Los Angeles and Ventura counties

PCH enters Los Angeles County and the city of Long Beach after crossing the San Gabriel River. Highway 1 then continues northwest through the city to its junction with Lakewood Boulevard (State Route 19) and Los Coyotes Diagonal at the Long Beach Traffic Circle, more than 2 miles (3.2 km) from the coast. From the traffic circle, it continues inland west through Long Beach, including approximately one mile adjacent to the southern boundary of Signal Hill. PCH then passes through the Los Angeles districts of Wilmington and Harbor City. While bypassing the immediate coastline of Palos Verdes, Highway 1 continues to head west into the cities of Lomita and Torrance.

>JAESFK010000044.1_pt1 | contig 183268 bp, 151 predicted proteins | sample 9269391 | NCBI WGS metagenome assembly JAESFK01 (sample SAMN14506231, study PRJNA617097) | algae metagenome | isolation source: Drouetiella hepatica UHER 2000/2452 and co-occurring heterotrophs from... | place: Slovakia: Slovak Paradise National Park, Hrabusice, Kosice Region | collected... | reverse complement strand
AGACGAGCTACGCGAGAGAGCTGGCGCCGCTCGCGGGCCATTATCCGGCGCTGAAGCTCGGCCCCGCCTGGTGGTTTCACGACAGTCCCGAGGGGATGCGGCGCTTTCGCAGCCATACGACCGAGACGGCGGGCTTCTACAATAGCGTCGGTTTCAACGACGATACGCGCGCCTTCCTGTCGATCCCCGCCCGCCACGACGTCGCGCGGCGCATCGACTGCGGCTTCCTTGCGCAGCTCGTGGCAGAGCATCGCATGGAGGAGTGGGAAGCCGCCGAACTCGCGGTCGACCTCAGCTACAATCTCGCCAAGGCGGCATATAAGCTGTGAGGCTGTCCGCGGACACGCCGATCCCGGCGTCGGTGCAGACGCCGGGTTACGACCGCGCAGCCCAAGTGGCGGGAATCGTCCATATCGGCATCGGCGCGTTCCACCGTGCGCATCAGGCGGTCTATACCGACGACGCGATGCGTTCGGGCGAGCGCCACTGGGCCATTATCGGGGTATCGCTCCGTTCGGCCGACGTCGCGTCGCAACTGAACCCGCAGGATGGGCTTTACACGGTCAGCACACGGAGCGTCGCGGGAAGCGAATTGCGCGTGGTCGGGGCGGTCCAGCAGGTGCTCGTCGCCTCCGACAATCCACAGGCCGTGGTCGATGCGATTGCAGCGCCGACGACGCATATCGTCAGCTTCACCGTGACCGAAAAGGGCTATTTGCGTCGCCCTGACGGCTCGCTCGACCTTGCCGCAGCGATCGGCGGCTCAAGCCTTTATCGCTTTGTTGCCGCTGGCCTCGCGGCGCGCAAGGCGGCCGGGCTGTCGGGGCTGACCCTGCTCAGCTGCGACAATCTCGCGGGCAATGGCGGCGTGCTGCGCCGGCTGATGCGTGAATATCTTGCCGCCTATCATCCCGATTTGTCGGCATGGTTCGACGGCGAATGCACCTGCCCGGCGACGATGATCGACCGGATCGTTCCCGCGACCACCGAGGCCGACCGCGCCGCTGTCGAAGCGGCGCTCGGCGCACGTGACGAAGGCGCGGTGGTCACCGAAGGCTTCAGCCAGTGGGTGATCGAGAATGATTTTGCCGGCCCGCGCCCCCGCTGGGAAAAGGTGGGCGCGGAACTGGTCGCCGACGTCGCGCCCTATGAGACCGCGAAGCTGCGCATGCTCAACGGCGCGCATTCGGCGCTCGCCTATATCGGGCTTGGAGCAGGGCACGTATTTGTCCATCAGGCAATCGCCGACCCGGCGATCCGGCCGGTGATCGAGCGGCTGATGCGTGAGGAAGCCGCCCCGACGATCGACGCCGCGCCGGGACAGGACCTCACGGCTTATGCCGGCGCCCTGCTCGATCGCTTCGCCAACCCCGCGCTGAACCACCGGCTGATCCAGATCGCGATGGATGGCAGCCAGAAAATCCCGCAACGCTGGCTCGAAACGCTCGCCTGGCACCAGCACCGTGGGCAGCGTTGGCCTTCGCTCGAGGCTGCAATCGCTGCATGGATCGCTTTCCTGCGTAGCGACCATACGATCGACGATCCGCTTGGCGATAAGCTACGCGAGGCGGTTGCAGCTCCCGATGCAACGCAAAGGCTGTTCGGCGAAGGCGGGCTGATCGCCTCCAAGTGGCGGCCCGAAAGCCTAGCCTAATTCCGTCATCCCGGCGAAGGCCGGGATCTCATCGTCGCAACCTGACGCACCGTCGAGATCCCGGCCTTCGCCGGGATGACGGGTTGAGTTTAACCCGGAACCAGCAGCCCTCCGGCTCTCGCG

PCH then turns north through Redondo Beach and Hermosa Beach. Upon entering Manhattan Beach, it becomes Sepulveda Boulevard and continues through El Segundo and Los Angeles International Airport (LAX), passing under two runways via the Sepulveda Boulevard Tunnel.


After leaving LAX, State Highway 1 turns northwest, becoming Lincoln Boulevard and passing through the Los Angeles neighborhoods of Westchester, Playa Vista, Marina Del Rey, and Venice. It then enters the city of Santa Monica, where Highway 1 turns southwest, merging onto the final segment of the Santa Monica Freeway. Passing through the McClure Tunnel, Highway 1 emerges along the beachfront in Santa Monica and continues along the coast; it is known locally also as Palisades Beach Road and formerly as Roosevelt Highway. Upon leaving Santa Monica, it once again regains the name PCH as it follows the coast, curving west through the Pacific Palisades neighborhood of Los Angeles before becoming Malibu's main thoroughfare, spanning the entire 21 miles (34 km) of that city.